I'm trying to create a custom control - a button - which will have multiple styles applied to it depending on the value of a property within the data context.

What I was thinking is using something similar to:

<Button Style="{Binding Path=ButtonStyleProperty, Converter={StaticResource styleConverter}}" Text="{Binding Path=TextProp}" />

And in code... Implement an IValueConverter which does something similar to the code below in the ConvertTo method:

switch(value as ValueEnums)
    case ValueEnums.Enum1:
        FindResource("Enum1ButtonStyle") as Style;

    ... and so on.

However I'm not entirely sure about how to pull out the style object and even if this is possible at all...

What I am doing in the mean time is handling the DataContextChanged event, then attaching a handler to the PropertyChanged event of the object being bound to the button - then running the switch statement in there.

Its not quite perfect but until I can find a better solution it seems like that is what I'll have to use.

4 Answers 4


If you want to replace the whole style (rather than just elements of it) then you'll probably be storing those styles in resources. You should be able to do something along the lines of:

        <MultiBinding Converter="{StaticResource StyleConverter}">
                <Binding RelativeSource="{RelativeSource Self}"/>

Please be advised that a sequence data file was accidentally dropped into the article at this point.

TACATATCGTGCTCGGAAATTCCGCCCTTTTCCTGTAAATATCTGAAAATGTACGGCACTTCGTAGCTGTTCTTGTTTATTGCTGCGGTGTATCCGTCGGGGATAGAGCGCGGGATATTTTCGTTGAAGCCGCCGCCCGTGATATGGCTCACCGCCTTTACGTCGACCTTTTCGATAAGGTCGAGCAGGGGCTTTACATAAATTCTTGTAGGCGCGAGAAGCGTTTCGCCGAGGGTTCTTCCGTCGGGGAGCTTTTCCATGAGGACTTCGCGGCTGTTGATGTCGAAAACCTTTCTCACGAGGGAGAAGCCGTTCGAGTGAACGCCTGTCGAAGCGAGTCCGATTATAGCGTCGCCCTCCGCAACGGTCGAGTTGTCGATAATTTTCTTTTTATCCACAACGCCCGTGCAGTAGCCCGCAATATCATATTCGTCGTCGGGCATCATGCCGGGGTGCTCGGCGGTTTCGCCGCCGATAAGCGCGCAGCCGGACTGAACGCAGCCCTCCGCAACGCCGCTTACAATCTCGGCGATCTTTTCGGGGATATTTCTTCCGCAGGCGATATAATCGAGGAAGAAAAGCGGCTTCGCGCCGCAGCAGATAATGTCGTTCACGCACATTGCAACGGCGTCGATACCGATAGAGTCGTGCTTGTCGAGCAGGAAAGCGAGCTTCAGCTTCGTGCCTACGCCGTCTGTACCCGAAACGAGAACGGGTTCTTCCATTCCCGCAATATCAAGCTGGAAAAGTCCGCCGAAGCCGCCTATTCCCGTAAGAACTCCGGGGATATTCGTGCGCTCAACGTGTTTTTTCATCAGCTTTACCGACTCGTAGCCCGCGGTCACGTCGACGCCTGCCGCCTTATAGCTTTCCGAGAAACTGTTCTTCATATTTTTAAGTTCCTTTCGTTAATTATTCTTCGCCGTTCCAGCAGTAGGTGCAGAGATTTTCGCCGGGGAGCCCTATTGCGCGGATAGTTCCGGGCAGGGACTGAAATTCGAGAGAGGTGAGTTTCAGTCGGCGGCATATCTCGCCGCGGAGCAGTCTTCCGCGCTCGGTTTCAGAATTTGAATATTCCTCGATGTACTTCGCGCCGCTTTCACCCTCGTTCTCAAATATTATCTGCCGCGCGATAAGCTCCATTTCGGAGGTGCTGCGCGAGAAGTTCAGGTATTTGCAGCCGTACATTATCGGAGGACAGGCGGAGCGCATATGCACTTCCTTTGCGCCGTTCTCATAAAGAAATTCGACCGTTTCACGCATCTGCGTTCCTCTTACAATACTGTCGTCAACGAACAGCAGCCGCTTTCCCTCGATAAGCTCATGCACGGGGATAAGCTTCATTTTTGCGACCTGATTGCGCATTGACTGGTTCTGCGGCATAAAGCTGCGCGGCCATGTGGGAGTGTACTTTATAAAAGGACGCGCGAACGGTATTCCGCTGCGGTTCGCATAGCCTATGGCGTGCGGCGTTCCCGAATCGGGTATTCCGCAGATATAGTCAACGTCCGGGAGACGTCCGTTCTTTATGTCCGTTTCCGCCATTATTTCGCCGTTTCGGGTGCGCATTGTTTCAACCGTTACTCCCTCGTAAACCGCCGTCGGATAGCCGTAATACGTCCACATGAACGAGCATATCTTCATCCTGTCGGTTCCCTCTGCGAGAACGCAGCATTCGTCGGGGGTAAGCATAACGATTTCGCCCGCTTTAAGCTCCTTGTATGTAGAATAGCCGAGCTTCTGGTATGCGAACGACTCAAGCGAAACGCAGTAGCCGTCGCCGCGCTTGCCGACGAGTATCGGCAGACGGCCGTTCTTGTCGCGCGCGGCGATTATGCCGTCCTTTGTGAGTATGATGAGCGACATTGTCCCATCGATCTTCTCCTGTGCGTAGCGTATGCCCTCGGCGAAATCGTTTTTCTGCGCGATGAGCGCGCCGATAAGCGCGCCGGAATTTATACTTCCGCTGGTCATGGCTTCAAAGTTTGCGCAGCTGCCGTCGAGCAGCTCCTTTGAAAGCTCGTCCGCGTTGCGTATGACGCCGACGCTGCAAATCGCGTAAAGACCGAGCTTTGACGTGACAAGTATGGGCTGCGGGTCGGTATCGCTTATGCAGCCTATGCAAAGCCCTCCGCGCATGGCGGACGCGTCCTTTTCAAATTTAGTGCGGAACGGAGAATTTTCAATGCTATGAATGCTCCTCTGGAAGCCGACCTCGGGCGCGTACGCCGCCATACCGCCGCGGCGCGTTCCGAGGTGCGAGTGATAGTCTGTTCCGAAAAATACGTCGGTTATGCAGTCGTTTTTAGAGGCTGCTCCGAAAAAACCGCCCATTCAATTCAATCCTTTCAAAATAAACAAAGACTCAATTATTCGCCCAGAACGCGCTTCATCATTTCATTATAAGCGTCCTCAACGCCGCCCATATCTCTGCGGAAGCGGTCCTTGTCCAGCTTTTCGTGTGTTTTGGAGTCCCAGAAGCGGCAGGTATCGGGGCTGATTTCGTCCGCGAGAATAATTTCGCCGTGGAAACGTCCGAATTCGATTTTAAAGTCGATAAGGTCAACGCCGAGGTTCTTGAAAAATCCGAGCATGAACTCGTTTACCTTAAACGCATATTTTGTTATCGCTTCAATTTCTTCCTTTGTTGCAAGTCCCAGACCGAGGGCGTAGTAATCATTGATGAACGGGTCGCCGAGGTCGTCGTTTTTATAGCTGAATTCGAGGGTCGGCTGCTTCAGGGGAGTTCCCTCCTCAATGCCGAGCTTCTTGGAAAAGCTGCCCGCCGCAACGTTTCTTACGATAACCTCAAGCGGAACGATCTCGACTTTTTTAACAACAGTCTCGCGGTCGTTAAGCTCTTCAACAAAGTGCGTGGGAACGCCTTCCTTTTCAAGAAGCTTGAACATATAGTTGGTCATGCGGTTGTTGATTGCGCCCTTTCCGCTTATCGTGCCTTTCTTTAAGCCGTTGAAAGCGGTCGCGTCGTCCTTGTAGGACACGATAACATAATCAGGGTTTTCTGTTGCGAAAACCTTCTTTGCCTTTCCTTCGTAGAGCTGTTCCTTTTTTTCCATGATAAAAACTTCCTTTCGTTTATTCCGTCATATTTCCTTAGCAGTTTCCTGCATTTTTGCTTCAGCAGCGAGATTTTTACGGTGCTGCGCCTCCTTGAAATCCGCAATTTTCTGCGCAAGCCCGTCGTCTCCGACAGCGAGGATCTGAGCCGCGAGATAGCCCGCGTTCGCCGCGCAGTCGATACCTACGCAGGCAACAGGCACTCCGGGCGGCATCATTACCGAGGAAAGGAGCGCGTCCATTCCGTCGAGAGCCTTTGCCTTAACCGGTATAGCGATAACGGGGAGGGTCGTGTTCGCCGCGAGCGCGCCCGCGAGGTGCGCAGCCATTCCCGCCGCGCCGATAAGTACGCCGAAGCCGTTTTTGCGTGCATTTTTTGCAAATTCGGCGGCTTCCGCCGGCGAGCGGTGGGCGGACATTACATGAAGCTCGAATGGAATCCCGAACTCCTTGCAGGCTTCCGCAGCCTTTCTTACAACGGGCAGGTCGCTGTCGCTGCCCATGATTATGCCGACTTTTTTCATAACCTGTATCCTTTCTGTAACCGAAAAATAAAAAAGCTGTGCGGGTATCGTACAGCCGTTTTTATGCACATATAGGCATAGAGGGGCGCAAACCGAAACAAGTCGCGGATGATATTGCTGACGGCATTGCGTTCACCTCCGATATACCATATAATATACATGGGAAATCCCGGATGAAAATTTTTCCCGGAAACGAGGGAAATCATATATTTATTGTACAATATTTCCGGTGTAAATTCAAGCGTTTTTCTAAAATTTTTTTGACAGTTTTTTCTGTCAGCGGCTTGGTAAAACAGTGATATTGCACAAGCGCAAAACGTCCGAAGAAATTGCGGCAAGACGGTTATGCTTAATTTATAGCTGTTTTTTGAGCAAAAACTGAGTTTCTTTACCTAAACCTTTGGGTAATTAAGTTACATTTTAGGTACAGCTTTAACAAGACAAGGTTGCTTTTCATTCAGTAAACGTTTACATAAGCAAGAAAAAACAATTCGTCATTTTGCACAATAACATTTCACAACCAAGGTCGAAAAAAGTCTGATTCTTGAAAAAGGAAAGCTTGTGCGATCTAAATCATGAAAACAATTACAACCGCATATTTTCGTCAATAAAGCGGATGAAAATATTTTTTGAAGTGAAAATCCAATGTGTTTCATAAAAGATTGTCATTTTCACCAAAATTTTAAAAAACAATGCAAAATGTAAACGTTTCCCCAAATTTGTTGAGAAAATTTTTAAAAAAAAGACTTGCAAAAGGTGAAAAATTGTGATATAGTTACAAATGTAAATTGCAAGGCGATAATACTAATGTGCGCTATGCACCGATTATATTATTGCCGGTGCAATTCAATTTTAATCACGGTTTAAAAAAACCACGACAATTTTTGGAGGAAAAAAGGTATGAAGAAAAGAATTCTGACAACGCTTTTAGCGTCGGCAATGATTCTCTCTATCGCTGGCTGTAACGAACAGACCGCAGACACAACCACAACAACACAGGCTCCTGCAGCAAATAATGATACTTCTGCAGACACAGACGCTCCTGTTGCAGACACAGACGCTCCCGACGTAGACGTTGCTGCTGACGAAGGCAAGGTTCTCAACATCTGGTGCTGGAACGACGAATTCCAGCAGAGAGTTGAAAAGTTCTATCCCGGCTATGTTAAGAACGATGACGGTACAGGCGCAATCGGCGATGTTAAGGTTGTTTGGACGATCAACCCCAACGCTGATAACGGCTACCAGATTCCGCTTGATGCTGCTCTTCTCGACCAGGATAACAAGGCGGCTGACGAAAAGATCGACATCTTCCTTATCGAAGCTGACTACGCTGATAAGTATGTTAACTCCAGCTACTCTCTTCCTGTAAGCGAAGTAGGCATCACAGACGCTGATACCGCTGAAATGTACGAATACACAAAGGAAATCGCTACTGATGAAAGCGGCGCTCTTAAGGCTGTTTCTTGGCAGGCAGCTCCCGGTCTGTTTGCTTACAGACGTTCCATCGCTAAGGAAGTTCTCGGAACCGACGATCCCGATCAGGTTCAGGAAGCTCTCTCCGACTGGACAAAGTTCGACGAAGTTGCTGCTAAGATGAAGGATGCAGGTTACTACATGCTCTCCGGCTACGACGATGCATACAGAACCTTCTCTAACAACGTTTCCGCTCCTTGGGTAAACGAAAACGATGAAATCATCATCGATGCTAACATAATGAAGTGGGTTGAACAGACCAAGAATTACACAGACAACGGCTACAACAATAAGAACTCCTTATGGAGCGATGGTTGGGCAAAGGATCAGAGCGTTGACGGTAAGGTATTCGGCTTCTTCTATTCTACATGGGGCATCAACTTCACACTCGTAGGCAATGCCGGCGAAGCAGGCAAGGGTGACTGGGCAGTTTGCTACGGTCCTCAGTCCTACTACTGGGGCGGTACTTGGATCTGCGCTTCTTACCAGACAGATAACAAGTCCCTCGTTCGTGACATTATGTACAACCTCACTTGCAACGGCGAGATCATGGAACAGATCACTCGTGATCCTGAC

<Binding Path="MyStyleString"/>

By using a MultiBinding and using Self as the first binding we can then lookup resources in our converter. The converter needs to implement IMultiValueConverter (rather than IValueConverter) and can look something like this:

class StyleConverter : IMultiValueConverter 
    public object Convert(object[] values, Type targetType, object parameter, System.Globalization.CultureInfo culture)
        FrameworkElement targetElement = values[0] as FrameworkElement; 
        string styleName = values[1] as string;

        if (styleName == null)
            return null;

        Style newStyle = (Style)targetElement.TryFindResource(styleName);

        if (newStyle == null)
            newStyle = (Style)targetElement.TryFindResource("MyDefaultStyleName");

        return newStyle;

    public object[] ConvertBack(object value, Type[] targetTypes, object parameter, System.Globalization.CultureInfo culture)